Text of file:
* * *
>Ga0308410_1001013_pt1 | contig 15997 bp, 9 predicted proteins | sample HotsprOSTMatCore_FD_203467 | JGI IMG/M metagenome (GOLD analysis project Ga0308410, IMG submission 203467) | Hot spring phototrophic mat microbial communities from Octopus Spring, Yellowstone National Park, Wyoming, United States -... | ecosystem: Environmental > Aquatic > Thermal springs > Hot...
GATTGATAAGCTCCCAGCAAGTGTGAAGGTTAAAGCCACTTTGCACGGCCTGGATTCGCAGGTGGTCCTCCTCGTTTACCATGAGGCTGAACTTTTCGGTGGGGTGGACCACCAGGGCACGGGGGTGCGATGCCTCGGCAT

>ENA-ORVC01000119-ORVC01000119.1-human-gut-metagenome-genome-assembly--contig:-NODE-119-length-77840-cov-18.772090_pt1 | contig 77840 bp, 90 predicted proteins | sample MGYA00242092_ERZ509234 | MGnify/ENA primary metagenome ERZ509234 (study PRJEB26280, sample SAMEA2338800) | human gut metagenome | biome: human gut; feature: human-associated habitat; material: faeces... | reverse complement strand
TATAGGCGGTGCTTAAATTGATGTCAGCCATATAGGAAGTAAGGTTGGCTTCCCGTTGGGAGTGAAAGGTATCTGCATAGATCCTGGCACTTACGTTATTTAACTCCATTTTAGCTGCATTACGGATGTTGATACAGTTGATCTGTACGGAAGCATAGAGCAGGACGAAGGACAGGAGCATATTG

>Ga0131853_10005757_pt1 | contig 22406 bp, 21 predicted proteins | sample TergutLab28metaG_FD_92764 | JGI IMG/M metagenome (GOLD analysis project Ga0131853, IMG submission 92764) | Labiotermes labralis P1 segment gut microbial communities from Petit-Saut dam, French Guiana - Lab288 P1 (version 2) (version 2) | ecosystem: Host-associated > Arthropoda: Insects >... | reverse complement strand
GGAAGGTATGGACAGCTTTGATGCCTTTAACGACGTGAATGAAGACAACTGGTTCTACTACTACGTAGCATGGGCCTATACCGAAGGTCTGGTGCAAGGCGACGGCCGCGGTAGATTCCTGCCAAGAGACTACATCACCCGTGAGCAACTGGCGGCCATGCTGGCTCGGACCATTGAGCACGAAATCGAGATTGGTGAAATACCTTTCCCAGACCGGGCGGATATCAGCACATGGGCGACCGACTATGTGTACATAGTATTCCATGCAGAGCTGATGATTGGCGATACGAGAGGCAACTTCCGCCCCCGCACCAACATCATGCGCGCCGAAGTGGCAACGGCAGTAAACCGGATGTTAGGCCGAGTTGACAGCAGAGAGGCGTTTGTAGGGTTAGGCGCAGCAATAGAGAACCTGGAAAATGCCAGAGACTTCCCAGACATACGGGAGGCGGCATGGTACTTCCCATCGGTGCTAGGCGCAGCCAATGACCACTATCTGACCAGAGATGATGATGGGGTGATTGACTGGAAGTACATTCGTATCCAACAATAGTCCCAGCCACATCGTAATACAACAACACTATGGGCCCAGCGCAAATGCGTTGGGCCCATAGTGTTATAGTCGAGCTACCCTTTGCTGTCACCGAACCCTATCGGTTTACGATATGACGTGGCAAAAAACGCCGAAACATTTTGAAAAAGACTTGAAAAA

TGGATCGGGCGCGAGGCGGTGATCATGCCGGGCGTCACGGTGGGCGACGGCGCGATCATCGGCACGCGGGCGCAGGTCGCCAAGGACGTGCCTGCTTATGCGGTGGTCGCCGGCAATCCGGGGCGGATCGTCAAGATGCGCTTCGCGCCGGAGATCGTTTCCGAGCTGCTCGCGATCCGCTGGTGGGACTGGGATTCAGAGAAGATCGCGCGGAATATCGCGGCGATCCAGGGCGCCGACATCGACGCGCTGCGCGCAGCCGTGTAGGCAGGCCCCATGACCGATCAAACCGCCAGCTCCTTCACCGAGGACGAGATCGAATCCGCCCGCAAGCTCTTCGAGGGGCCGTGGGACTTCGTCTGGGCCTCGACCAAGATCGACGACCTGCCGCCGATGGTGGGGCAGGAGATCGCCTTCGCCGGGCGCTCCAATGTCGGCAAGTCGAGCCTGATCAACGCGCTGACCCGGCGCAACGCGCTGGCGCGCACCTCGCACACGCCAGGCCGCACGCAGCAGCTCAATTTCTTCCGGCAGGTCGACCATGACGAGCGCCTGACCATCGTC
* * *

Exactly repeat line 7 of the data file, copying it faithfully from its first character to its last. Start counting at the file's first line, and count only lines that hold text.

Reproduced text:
TGGATCGGGCGCGAGGCGGTGATCATGCCGGGCGTCACGGTGGGCGACGGCGCGATCATCGGCACGCGGGCGCAGGTCGCCAAGGACGTGCCTGCTTATGCGGTGGTCGCCGGCAATCCGGGGCGGATCGTCAAGATGCGCTTCGCGCCGGAGATCGTTTCCGAGCTGCTCGCGATCCGCTGGTGGGACTGGGATTCAGAGAAGATCGCGCGGAATATCGCGGCGATCCAGGGCGCCGACATCGACGCGCTGCGCGCAGCCGTGTAGGCAGGCCCCATGACCGATCAAACCGCCAGCTCCTTCACCGAGGACGAGATCGAATCCGCCCGCAAGCTCTTCGAGGGGCCGTGGGACTTCGTCTGGGCCTCGACCAAGATCGACGACCTGCCGCCGATGGTGGGGCAGGAGATCGCCTTCGCCGGGCGCTCCAATGTCGGCAAGTCGAGCCTGATCAACGCGCTGACCCGGCGCAACGCGCTGGCGCGCACCTCGCACACGCCAGGCCGCACGCAGCAGCTCAATTTCTTCCGGCAGGTCGACCATGACGAGCGCCTGACCATCGTC